"Whoever thought I would spend my days reading the Medicaid benefits manual?" she asks, laughing. Probably not her DMS classmates. Chamberlain and a few other DMS '77s were known for knitting and doing crossword puzzles during class lectures. "You might as well multitask," she says in her own defense. "It keeps you awake . . . especially if you've been studying late the night before." During her Hanover days, Chamberlain was also active in the local Quaker community; today, she belongs to a Unitarian-Universalist church, where she sings in the chorus and teaches Sunday school.
She entered medical school planning to go into family medicine and never wavered from that course—no matter how many people tried to dissuade her. She recalls some physicians telling her, " 'You're too smart for that.' Then," she continues, "they'd say, 'And nobody can know all that stuff.' And I'd say, 'Well, which one is it? You're too smart or you're too stupid to learn it all?' "
Chamberlain's own doctor growing up was her uncle, a family physician. Her grandfather was a family doctor, too. His office was on the other side of his kitchen pantry, and when he died, her uncle took over the practice.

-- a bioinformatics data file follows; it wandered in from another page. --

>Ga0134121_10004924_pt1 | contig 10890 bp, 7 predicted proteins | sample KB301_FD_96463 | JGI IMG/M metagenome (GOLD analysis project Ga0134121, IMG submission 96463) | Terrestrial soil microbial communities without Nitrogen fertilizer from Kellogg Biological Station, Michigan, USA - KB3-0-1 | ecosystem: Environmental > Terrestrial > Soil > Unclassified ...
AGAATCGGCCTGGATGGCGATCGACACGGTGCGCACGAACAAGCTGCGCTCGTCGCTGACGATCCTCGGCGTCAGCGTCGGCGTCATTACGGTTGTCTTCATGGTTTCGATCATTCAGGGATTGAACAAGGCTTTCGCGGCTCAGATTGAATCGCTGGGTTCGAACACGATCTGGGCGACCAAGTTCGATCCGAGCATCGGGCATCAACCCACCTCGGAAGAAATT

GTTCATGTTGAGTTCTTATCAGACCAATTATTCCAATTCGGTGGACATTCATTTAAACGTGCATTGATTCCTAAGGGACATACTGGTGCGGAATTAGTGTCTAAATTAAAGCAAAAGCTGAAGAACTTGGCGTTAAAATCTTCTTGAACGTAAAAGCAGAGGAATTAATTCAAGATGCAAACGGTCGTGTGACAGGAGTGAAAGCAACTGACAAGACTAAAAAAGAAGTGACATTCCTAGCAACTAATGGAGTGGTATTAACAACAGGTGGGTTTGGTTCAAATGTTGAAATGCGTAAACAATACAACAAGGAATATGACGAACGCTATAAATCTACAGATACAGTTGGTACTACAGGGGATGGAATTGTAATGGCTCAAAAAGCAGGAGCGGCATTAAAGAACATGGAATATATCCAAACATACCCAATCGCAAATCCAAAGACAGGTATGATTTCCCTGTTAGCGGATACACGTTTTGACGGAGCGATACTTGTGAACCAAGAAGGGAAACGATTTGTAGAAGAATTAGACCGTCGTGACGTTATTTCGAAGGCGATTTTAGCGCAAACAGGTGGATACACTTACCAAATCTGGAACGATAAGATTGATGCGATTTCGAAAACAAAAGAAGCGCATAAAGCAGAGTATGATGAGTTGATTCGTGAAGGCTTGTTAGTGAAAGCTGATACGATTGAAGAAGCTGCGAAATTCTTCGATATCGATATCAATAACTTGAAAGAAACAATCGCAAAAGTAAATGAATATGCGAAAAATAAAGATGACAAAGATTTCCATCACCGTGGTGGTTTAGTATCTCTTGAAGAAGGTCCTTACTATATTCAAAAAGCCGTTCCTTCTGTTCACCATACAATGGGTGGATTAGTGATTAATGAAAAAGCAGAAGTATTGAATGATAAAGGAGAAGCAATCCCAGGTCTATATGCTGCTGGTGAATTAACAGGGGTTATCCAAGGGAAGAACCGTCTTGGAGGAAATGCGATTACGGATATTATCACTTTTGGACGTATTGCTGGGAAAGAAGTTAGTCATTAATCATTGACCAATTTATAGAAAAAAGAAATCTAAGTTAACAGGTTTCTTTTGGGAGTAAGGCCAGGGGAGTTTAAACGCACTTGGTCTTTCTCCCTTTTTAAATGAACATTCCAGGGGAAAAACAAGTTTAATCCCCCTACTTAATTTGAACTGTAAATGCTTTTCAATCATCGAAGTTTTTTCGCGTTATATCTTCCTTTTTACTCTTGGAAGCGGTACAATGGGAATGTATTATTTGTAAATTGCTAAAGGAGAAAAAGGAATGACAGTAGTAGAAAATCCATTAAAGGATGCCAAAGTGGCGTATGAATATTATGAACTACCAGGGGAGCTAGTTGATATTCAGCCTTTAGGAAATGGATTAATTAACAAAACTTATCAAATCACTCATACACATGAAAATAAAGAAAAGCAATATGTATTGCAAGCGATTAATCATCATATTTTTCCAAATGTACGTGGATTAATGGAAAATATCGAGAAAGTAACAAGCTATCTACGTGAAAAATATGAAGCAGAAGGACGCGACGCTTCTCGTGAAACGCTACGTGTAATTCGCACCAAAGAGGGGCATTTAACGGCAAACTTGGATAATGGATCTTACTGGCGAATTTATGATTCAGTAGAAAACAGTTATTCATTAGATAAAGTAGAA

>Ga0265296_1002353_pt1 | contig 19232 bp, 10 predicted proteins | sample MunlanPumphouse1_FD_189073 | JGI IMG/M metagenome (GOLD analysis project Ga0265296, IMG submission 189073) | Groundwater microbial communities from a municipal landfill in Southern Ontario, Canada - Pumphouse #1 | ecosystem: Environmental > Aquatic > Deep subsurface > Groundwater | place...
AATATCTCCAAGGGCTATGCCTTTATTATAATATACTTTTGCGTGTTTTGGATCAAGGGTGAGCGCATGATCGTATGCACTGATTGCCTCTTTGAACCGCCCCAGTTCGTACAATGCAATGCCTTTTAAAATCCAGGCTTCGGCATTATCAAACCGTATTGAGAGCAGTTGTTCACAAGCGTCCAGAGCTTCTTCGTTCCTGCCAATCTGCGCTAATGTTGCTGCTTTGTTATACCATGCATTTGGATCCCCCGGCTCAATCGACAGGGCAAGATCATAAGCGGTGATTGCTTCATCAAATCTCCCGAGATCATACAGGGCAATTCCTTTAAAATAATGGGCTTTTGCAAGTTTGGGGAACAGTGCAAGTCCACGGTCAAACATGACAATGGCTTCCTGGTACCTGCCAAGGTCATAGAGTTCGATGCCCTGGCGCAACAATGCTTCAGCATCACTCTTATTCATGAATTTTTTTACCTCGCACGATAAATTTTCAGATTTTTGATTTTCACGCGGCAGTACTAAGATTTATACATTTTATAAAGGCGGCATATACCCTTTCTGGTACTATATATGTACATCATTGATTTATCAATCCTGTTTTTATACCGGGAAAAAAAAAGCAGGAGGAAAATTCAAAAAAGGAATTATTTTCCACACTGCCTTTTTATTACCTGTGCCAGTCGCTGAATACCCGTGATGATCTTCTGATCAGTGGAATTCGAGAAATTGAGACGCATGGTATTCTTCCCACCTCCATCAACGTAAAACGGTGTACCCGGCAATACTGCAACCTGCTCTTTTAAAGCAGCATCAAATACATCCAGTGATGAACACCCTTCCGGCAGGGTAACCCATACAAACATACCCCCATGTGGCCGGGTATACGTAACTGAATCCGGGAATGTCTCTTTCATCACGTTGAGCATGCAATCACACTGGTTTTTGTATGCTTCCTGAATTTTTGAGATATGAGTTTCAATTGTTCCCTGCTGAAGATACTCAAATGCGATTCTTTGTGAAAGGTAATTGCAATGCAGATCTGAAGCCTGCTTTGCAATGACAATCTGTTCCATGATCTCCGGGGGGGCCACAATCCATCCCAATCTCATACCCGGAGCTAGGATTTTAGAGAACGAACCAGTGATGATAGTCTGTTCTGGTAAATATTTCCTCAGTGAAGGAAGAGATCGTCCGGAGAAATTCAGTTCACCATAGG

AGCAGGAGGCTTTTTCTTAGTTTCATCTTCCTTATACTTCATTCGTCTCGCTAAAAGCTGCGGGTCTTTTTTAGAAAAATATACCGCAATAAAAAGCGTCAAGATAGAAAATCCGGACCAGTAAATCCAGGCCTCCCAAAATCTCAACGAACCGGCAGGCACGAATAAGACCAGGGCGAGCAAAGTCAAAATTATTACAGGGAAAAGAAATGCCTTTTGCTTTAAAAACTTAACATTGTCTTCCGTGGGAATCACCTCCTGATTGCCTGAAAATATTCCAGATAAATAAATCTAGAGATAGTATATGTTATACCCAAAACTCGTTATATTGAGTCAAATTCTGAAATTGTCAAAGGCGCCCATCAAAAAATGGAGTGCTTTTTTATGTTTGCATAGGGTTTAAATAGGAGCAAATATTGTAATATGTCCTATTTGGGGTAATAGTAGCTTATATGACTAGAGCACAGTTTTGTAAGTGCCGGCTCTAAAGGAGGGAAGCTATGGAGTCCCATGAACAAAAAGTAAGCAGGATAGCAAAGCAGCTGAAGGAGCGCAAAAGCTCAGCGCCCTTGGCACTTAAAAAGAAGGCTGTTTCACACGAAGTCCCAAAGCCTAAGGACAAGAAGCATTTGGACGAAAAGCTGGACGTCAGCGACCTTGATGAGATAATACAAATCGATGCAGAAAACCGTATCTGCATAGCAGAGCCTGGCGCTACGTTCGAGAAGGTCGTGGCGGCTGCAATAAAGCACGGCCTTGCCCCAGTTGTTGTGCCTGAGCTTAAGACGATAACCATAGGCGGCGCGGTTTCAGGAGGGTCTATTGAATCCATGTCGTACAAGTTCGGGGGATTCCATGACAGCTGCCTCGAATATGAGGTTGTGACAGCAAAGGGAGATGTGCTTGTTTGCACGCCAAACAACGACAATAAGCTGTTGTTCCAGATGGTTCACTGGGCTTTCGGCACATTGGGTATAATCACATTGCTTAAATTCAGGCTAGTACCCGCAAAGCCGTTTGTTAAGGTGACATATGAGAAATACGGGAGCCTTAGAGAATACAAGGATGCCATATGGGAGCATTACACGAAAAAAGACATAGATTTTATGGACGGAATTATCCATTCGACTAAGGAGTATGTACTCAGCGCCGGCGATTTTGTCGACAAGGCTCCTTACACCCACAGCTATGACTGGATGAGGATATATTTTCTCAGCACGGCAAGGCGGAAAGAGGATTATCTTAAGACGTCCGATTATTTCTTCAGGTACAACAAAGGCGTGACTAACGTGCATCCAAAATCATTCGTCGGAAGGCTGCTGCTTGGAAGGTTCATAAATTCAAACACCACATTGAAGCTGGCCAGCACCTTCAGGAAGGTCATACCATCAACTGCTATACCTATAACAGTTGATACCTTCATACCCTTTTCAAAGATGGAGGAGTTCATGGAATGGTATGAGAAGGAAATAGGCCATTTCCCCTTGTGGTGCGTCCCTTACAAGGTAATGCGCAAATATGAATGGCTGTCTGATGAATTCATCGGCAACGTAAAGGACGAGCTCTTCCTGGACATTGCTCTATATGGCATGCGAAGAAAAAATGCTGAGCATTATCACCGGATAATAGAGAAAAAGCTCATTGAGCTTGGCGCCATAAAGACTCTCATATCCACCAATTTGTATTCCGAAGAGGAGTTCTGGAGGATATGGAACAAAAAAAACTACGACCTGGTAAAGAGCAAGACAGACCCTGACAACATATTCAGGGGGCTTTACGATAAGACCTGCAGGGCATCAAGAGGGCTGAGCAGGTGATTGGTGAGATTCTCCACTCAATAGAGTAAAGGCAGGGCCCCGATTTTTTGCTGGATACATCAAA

Grew up: Suburban New Jersey
Education: SanStanford University '74 (B.A. with honors in biology; minor in French); Dartmouth Medical School '77 (M.D. with honors)
Training: Eastern Maine Medical Center (residency in family medicine)
Why family medicine?: "Because it's the most fun in the world!"
Family: Life partner (and former practice partner) Karen Marlin, a physician's assistant, and teenage daughter Nena, whom the couple adopted from Russia when she was 2½
Pets: Six horses—Dusty, Rosie, Tickle, Kassi, Shaq, and B.G.; two dogs—Murphy Brown and Jake; and four cats—Oreo, Oliver, Tinkerbell, and Dodger
For 30 years, Chamberlain followed in their footsteps as a family doctor—first in her own practice in Dexter, which she ran for several years with her life partner, Karen Marlin, a physician's assistant, and then in a larger practice in Brunswick, Maine. During that time, she also served as president and a member of the board of directors of the Maine Academy of Family Physicians. In 2007, she was running for president-elect of the American Academy of Family Physicians when she was invited to apply for the job of medical director at Schaller Anderson.